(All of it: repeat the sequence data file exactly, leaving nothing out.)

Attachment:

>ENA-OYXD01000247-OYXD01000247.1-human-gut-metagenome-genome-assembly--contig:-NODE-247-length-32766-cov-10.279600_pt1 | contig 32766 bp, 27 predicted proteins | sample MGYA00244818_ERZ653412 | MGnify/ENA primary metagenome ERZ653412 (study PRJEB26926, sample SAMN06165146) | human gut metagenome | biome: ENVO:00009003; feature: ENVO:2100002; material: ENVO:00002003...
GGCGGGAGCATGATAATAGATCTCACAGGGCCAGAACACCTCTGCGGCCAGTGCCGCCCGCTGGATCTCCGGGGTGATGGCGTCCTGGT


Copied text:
>ENA-OYXD01000247-OYXD01000247.1-human-gut-metagenome-genome-assembly--contig:-NODE-247-length-32766-cov-10.279600_pt1 | contig 32766 bp, 27 predicted proteins | sample MGYA00244818_ERZ653412 | MGnify/ENA primary metagenome ERZ653412 (study PRJEB26926, sample SAMN06165146) | human gut metagenome | biome: ENVO:00009003; feature: ENVO:2100002; material: ENVO:00002003...
GGCGGGAGCATGATAATAGATCTCACAGGGCCAGAACACCTCTGCGGCCAGTGCCGCCCGCTGGATCTCCGGGGTGATGGCGTCCTGGT